The concept of crystallization dynamics method evaluating the miscibility of binary blend system including crystalline component
was proposed. Three characteristic rates, nucleation, crystal growth rates (N*, G*) and growth rate of conformation (Gc*) were used to evaluate the miscibility of PVDF/at-PMMA and PVDF/iso-PMMA by the simultaneous DSC-FTIR. N*, G* and Gc* depended remarkably on both temperature and blend fraction (ϕPMMA) for PVDF/at-PMMA system, which indicated the miscible system. PVDF/iso-PMMA showed small ϕPMMA dependency of N*, G* and Gc*, was estimated the immiscible system. The ΔT/Tm0 values, corresponding to Gibbs energy required to attend the constant G* and Gc*, evaluated from G* and Gc* showed the good linear relationships with different slope. The experimental results suggested that the concentration fluctuation
existed in PVDF/iso-PMMA system.
A simple, rapid, and sensitive liquid chromatography–tandem mass spectrometry (LC–MS/MS) method was developed and validated for the determination of zinc pyrithione (ZnPT) and pyrithione (PT) in shampoos. The method consisted of a liquid–liquid extraction for sample preparation. The mass spectrometer was operated in multiple reaction monitoring (MRM) mode via the positive electrospray ionization interface. A linear regression (weighted 1/x) was used to fit calibration curves over the concentration range of 50–2000 ng/mL for both ZnPT and PT. Excellent linearity (r2 ≥ 0.9996) was achieved for all. The method was validated and found to be accurate (95.9–108.2% for ZnPT and 94.9–110.4% for PT), precise, and selective. Analytes in shampoos were found to be stable in the autosampler (6 °C for 6 h), in room temperature (for 6 h), and after three freeze–thaw cycles, and recovery of analytes was reproducible (90.8–94.6% for ZnPT and 90.2–96.3% for PT).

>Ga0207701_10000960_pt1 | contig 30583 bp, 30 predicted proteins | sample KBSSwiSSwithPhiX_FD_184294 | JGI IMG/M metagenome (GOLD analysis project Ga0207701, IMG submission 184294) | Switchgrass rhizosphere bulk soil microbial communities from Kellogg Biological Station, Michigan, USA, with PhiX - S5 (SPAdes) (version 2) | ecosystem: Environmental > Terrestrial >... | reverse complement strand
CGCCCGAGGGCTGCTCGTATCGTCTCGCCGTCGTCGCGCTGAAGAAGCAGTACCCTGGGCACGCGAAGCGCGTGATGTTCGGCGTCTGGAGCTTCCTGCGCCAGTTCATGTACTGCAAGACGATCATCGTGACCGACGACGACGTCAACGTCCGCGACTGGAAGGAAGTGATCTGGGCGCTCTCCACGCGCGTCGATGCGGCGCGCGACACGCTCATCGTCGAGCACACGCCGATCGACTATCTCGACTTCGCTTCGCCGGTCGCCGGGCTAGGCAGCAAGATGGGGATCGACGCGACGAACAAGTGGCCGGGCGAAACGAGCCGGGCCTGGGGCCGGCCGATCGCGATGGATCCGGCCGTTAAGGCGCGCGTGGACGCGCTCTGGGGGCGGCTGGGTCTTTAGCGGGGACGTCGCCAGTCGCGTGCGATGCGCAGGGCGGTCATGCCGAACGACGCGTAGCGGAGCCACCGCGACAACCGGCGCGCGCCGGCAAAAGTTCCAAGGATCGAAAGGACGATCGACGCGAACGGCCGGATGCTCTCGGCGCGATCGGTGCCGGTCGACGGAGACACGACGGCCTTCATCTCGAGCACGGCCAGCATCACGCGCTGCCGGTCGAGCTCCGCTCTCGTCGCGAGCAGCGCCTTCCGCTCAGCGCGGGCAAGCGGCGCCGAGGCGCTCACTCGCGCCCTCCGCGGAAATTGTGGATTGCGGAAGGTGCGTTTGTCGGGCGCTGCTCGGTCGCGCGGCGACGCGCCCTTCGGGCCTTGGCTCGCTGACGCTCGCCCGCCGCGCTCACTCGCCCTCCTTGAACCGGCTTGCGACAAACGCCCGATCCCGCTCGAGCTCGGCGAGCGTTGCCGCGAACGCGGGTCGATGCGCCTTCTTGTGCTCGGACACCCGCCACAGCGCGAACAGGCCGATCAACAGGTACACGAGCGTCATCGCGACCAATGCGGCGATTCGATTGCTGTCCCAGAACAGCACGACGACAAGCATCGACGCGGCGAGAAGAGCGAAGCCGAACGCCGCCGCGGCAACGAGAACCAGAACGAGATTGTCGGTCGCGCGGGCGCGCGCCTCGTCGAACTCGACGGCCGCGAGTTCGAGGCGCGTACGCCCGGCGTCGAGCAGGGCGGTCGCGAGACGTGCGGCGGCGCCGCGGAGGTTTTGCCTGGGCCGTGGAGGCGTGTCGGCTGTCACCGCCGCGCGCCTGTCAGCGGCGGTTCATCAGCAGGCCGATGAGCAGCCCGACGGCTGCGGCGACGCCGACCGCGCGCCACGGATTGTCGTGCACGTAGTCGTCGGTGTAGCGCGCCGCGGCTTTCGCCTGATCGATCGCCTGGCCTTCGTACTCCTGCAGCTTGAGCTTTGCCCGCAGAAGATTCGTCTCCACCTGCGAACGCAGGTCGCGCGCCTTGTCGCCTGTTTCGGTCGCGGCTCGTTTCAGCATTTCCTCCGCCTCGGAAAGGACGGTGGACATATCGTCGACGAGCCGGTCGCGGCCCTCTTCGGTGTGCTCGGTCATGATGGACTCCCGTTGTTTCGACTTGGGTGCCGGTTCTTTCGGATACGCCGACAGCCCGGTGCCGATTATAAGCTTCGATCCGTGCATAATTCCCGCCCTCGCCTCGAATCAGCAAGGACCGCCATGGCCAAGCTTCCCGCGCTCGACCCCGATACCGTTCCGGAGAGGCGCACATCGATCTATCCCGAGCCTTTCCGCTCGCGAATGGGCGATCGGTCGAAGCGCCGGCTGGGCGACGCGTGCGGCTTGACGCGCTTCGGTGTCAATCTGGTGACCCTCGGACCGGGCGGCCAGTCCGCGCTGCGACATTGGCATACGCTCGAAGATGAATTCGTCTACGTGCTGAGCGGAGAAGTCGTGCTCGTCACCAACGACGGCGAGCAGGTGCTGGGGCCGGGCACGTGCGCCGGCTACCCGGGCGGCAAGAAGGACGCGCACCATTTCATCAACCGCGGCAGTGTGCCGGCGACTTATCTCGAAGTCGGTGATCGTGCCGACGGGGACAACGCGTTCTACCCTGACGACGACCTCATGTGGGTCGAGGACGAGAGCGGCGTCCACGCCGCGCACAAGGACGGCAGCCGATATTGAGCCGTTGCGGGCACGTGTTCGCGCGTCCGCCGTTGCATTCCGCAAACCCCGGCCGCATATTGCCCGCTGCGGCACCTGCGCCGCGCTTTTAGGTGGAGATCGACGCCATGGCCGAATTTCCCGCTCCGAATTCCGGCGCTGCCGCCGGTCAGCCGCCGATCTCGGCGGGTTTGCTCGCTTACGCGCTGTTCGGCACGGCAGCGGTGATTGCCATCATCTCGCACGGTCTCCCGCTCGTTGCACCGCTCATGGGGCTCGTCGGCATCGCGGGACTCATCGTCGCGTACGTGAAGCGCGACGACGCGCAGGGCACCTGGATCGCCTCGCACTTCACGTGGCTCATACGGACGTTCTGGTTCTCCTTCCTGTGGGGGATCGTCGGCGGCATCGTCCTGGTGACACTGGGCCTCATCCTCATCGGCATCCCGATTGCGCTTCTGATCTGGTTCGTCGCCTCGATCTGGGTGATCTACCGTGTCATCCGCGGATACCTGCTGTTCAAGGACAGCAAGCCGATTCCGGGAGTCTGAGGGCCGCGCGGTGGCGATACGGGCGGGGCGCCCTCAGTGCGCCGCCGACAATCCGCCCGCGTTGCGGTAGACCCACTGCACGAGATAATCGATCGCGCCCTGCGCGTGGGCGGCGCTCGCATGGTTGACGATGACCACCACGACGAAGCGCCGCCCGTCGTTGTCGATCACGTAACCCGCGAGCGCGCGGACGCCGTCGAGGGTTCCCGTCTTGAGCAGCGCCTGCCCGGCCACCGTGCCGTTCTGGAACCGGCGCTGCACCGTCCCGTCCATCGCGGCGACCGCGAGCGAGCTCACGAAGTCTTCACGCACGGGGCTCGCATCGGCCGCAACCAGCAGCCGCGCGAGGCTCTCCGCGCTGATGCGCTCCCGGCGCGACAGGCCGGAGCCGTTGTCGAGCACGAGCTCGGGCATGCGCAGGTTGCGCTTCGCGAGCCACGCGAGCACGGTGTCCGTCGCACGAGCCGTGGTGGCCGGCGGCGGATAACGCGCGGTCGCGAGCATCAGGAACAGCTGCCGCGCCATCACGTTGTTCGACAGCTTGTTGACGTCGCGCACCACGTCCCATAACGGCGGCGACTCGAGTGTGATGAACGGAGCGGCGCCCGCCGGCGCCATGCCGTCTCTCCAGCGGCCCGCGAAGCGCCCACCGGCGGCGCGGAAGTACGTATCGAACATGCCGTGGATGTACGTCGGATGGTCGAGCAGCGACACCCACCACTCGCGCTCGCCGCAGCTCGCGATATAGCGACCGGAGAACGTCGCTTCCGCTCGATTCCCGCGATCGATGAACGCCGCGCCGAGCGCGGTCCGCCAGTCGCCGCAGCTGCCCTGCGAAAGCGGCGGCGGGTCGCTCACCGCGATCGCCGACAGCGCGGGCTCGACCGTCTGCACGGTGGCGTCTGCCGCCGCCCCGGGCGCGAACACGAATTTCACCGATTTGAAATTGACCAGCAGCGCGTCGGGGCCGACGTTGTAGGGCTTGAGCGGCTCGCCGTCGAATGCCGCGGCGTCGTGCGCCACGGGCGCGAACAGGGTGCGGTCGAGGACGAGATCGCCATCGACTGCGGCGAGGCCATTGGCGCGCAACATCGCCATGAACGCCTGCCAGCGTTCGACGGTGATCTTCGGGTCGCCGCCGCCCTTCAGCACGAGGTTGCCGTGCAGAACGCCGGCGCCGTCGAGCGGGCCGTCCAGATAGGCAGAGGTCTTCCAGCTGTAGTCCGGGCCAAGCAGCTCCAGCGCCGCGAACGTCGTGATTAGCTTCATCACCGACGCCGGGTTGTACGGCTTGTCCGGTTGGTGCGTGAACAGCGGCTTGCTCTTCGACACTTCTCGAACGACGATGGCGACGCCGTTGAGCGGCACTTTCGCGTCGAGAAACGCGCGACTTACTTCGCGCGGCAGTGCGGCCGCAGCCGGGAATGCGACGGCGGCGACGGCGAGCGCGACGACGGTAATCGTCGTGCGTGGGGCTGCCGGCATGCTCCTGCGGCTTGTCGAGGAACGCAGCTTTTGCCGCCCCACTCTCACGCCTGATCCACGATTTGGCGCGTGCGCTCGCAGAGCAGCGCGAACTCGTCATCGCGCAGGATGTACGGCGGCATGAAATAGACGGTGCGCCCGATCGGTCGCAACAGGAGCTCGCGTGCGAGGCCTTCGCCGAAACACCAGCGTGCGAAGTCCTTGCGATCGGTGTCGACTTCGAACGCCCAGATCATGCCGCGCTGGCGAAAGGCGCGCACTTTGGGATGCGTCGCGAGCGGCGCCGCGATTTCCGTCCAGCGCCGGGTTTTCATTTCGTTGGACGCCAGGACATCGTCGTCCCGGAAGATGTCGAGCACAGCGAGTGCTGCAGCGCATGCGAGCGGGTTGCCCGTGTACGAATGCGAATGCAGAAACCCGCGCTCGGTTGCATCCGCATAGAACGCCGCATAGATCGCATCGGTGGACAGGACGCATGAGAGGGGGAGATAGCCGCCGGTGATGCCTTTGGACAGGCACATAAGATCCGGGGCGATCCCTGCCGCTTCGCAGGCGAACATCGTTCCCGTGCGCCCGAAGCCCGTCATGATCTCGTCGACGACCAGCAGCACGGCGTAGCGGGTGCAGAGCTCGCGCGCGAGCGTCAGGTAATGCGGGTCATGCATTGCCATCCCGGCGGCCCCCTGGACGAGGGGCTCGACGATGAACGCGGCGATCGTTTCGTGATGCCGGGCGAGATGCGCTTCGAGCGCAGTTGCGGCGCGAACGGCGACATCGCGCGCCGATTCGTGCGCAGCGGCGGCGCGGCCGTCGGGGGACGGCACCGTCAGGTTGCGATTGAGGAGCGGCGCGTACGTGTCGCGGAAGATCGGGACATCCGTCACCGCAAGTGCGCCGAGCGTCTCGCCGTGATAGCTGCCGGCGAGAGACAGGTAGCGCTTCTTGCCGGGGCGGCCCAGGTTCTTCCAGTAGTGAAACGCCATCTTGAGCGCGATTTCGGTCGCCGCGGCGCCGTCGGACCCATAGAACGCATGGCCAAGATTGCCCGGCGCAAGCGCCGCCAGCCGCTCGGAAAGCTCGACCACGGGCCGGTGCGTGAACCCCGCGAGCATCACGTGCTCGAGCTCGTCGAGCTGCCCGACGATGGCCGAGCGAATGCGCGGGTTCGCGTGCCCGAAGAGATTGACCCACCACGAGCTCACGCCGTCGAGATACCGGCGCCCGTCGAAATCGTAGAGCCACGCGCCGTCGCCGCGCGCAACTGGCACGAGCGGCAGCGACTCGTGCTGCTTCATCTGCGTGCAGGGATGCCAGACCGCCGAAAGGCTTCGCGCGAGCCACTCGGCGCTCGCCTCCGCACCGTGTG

In order to evaluate the use of gamma-ray treatment as a pretreatment to conventional biological methods, the effects of gamma-irradiation
on biodegradability (BOD5/COD) of textile and pulp wastewaters were investigated. For all wastewaters studied in this work, the efficiency of treatment
based on TOC removal was insignificant even at an absorbed dose of 20 kGy. However, the change of biodegradability was noticeable
and largely dependent on the chemical property of wastewaters and the absorbed dose of gamma-rays. For textile wastewaters,
gamma-ray treatment increased the biodegradability of desizing effluent due to degradation of polymeric sizing agents such
as polyvinyl alcohol. Interestingly, the weight-loss showed the highest value of 0.97 at a relatively low dose of 1 kGy. This
may be caused by the degradation of less biodegradable ethylene glycol prior to terephthalic acid decomposition. For pulp
wastewater, the gamma-ray treatment did not improve the biodegradability of cooking and bleaching of C/D effluents. However,
the biodegradability of bleaching E1 and final effluents was abruptly increased up to 5 kGy then slowly decreased as the absorbed
dose was increased. The initial increase of biodegradability may be induced by the decomposition of refractory organic compounds
such as chlorophenols, which are known to be the main components of bleaching C/D and final effluents.